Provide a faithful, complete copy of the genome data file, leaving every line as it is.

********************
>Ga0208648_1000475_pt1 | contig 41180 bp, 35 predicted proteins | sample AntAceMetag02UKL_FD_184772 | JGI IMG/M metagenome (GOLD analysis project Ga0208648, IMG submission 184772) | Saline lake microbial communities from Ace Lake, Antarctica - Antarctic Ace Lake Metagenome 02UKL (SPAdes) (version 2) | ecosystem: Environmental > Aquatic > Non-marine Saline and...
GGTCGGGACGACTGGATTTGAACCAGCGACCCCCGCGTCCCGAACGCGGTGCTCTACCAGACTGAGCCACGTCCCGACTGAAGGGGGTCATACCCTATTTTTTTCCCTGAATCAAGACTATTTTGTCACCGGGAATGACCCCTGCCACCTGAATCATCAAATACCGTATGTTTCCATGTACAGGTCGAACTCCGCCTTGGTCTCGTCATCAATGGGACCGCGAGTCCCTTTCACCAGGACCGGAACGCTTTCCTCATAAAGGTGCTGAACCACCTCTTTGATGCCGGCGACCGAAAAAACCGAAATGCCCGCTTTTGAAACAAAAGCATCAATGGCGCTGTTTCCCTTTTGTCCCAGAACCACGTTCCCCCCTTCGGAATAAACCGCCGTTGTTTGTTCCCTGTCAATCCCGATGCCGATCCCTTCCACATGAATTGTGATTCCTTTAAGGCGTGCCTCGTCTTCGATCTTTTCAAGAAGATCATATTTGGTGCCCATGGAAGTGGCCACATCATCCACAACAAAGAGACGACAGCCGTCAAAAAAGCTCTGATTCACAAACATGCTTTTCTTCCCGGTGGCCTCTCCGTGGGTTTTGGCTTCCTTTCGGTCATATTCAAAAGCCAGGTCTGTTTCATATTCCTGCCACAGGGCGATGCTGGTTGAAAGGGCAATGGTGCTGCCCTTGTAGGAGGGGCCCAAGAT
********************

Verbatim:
>Ga0208648_1000475_pt1 | contig 41180 bp, 35 predicted proteins | sample AntAceMetag02UKL_FD_184772 | JGI IMG/M metagenome (GOLD analysis project Ga0208648, IMG submission 184772) | Saline lake microbial communities from Ace Lake, Antarctica - Antarctic Ace Lake Metagenome 02UKL (SPAdes) (version 2) | ecosystem: Environmental > Aquatic > Non-marine Saline and...
GGTCGGGACGACTGGATTTGAACCAGCGACCCCCGCGTCCCGAACGCGGTGCTCTACCAGACTGAGCCACGTCCCGACTGAAGGGGGTCATACCCTATTTTTTTCCCTGAATCAAGACTATTTTGTCACCGGGAATGACCCCTGCCACCTGAATCATCAAATACCGTATGTTTCCATGTACAGGTCGAACTCCGCCTTGGTCTCGTCATCAATGGGACCGCGAGTCCCTTTCACCAGGACCGGAACGCTTTCCTCATAAAGGTGCTGAACCACCTCTTTGATGCCGGCGACCGAAAAAACCGAAATGCCCGCTTTTGAAACAAAAGCATCAATGGCGCTGTTTCCCTTTTGTCCCAGAACCACGTTCCCCCCTTCGGAATAAACCGCCGTTGTTTGTTCCCTGTCAATCCCGATGCCGATCCCTTCCACATGAATTGTGATTCCTTTAAGGCGTGCCTCGTCTTCGATCTTTTCAAGAAGATCATATTTGGTGCCCATGGAAGTGGCCACATCATCCACAACAAAGAGACGACAGCCGTCAAAAAAGCTCTGATTCACAAACATGCTTTTCTTCCCGGTGGCCTCTCCGTGGGTTTTGGCTTCCTTTCGGTCATATTCAAAAGCCAGGTCTGTTTCATATTCCTGCCACAGGGCGATGCTGGTTGAAAGGGCAATGGTGCTGCCCTTGTAGGAGGGGCCCAAGAT